Data Shows Spokane Behavioral Health Unit Seems Successful in Helping People in Crisis | News


SPOKANE COUNTY, Wash. – It’s been more than two years since the Spokane Regional Behavioral Health Unit was established to help people in crisis before it escalated into something criminal or someone got hurt .

Recently released data shows that the unit has been successful.

The data was released just days before we heard of a suicidal man threatening to kill himself, police and people inside an elementary school just across the street in Coeur d’Alene. The man was later shot dead by the police.

Sheriff’s deputies did not say whether mental health experts were on site, but it highlights the importance of a program like BHU in eastern Washington.

“I have people with me, we are a little worried about you,” said a BHU officer.

The Spokane Regional Behavioral Health Unit was created in 2019 ahead of a nationwide campaign to change the way police respond to calls involving people in crisis.

“We want to see if we can help you,” the officer continues.

Police often saw the same people over and over again as repeat cases increased.

“Before, we have individuals who are going to be imprisoned for offenses and who have just been released and who commit the same offenses repeatedly throughout the day. Sometimes they are imprisoned several times a day,” said the director of the BHU, Sgt. said Jay Kernkamp. “We had officers and people in crisis waiting in emergency rooms for hours. They were just waiting for a bed.”

Within months of the unit’s inception, demand was so high that they needed more matching teams. In two years, their unit has almost doubled, going from 4 to 7 teams. It is made up of Spokane PD-trained officers, Spokane Valley officers, sheriff’s deputies and Frontier Behavior Health clinicians.

“We are able to identify people in crisis if they have heightened emotion, decreased reasoning, concurrent disorders, need medication, are homeless and need housing. If they need drug treatment,” he said.

“If you ever need to talk to someone about it, I have a phone number you can call. I don’t know if you know it,” an officer said.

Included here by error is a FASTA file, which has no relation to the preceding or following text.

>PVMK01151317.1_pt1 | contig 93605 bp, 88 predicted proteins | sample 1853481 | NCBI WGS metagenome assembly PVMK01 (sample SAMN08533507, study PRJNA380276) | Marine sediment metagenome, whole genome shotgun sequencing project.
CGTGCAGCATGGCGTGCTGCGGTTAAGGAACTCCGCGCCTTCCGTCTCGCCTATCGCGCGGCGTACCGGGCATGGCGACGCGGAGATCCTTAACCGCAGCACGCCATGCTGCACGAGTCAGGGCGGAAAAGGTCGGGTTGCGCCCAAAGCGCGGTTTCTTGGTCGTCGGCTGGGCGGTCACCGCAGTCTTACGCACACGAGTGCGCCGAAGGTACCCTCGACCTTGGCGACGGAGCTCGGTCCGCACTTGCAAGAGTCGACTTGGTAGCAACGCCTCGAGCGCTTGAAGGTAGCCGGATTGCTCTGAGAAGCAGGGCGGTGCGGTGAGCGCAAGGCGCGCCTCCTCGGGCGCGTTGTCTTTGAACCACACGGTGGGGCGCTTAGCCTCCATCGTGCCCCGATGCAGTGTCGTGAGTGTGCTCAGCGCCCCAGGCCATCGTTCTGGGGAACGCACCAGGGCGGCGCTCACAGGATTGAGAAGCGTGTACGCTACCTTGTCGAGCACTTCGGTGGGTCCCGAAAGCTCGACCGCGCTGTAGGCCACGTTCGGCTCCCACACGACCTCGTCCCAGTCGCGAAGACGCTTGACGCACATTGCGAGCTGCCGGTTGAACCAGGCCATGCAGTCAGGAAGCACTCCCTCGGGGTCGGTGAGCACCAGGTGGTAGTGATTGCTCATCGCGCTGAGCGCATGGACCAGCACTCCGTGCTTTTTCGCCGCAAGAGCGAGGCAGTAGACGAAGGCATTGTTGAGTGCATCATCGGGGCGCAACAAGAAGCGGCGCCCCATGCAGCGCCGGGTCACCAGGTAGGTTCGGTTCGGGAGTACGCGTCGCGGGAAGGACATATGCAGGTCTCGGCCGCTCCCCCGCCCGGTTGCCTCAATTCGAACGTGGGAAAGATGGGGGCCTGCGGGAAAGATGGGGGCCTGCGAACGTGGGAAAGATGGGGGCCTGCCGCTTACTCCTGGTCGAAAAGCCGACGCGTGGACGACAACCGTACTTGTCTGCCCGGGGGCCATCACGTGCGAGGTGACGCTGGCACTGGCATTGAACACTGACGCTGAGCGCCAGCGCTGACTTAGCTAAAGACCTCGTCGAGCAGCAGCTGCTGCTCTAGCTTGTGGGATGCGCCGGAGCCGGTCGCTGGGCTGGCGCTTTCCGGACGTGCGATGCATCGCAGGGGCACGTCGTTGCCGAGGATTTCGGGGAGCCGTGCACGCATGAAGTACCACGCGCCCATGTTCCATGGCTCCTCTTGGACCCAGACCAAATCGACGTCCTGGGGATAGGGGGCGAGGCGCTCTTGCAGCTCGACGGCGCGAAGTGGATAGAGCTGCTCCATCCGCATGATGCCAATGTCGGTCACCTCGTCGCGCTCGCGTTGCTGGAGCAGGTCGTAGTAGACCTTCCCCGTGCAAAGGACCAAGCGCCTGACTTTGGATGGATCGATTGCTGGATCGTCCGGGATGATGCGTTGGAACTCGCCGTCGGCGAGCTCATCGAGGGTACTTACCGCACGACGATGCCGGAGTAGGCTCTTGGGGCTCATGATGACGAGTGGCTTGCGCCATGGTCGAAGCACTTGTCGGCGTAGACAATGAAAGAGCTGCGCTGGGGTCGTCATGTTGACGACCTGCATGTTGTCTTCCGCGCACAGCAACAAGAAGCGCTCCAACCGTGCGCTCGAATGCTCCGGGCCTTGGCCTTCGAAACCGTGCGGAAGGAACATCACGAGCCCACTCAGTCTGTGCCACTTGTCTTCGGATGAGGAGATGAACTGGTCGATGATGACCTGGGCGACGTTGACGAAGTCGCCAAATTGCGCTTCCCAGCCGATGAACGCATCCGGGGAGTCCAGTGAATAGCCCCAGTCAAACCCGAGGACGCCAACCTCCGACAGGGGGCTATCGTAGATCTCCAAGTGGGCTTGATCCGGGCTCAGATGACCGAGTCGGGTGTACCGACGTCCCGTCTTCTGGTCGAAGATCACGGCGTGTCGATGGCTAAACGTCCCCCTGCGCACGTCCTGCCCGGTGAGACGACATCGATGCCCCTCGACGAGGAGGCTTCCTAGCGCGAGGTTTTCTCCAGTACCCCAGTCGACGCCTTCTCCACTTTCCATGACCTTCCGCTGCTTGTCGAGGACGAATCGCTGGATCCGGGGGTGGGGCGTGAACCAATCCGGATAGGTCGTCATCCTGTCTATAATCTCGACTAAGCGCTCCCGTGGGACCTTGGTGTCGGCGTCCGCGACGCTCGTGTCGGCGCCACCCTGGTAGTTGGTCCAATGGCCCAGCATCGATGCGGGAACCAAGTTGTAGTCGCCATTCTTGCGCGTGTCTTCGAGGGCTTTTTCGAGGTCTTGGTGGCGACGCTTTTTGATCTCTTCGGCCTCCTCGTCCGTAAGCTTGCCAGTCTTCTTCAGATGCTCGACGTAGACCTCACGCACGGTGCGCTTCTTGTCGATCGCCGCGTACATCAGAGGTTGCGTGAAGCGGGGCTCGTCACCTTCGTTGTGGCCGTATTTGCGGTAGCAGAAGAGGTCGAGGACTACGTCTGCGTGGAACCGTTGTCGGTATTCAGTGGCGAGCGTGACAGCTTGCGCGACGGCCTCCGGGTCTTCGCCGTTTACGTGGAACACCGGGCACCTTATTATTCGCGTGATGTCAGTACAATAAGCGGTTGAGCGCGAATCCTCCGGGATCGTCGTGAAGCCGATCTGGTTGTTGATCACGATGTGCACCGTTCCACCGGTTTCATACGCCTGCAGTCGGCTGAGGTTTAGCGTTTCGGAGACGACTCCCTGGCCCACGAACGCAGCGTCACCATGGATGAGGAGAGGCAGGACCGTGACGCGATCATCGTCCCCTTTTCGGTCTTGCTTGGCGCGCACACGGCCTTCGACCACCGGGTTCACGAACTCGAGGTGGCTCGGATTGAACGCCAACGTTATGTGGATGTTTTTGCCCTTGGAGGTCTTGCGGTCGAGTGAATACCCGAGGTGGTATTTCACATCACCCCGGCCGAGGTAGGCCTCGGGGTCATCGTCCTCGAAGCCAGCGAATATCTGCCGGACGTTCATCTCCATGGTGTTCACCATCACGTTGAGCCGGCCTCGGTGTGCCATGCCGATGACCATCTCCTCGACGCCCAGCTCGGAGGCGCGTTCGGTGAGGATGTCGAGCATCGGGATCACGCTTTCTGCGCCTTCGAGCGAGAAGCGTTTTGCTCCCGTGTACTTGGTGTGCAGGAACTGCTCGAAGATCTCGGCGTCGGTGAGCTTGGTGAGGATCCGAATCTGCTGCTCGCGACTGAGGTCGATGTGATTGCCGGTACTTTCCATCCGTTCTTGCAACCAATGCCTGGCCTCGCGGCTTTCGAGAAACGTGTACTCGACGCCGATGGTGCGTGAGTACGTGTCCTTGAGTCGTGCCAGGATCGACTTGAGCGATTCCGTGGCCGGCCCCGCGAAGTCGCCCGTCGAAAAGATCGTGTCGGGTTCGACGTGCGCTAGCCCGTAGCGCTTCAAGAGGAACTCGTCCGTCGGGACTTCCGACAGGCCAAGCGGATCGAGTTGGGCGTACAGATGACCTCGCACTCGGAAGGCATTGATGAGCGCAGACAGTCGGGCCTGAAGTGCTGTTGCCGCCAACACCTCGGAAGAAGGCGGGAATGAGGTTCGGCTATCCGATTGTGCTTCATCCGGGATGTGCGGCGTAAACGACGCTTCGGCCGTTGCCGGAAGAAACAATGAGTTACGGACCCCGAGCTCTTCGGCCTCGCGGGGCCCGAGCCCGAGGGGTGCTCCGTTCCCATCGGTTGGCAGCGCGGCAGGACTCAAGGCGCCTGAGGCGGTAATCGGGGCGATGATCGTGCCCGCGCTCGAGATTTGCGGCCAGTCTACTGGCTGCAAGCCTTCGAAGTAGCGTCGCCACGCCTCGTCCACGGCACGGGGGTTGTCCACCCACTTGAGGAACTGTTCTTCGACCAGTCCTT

The key is early identification and early intervention.

“It’s about providing them with the right services at the right time in the right place when needed,” Kernkamp said.

The goal is to keep these people out of jail, out of the hospital, and into the wards they need before something goes wrong…and it works.

The unit answered 9% more calls from people in crisis in 2021 compared to 2020. Of more than 4,000 people contacted, just under 80% had an outcome other than prison or hospital.

33 people were arrested, a 27% decrease in arrests since 2020. And more than 45 hundred calls were picked up from the patrol.

“We are able to reduce calls for service, reduce the use of force, and prevent prisons and emergency rooms from being bogged down with these services,” he said.

Other information:

  • 306 people were diverted from arrestable offenses and diverted from hospitals.
  • They responded to almost 400 suicidal calls, followed 470 people, made 769 calls for social assistance and assisted designated crisis responders in more than 1,200 calls.
  • 680 people were placed in involuntary treatment because they represented a danger to themselves or to others.

Kernkamp said there is definitely a need to expand the unit because the demand is so high that of course there is a lot of community support going both ways.


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